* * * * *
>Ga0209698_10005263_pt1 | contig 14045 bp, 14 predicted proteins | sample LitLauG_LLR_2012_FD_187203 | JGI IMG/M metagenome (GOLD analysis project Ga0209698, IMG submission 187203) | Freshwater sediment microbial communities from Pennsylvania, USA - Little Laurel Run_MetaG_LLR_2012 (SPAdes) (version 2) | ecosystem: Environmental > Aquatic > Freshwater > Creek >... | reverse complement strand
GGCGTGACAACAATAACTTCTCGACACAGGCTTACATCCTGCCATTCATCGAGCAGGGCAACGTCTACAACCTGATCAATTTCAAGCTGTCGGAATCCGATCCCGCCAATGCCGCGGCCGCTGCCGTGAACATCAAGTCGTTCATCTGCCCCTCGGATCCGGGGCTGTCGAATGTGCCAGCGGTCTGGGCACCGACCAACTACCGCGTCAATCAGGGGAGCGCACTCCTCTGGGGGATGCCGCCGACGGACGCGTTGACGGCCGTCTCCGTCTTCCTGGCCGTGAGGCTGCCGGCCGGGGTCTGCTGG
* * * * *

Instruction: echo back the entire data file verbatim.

>Ga0209698_10005263_pt1 | contig 14045 bp, 14 predicted proteins | sample LitLauG_LLR_2012_FD_187203 | JGI IMG/M metagenome (GOLD analysis project Ga0209698, IMG submission 187203) | Freshwater sediment microbial communities from Pennsylvania, USA - Little Laurel Run_MetaG_LLR_2012 (SPAdes) (version 2) | ecosystem: Environmental > Aquatic > Freshwater > Creek >... | reverse complement strand
GGCGTGACAACAATAACTTCTCGACACAGGCTTACATCCTGCCATTCATCGAGCAGGGCAACGTCTACAACCTGATCAATTTCAAGCTGTCGGAATCCGATCCCGCCAATGCCGCGGCCGCTGCCGTGAACATCAAGTCGTTCATCTGCCCCTCGGATCCGGGGCTGTCGAATGTGCCAGCGGTCTGGGCACCGACCAACTACCGCGTCAATCAGGGGAGCGCACTCCTCTGGGGGATGCCGCCGACGGACGCGTTGACGGCCGTCTCCGTCTTCCTGGCCGTGAGGCTGCCGGCCGGGGTCTGCTGG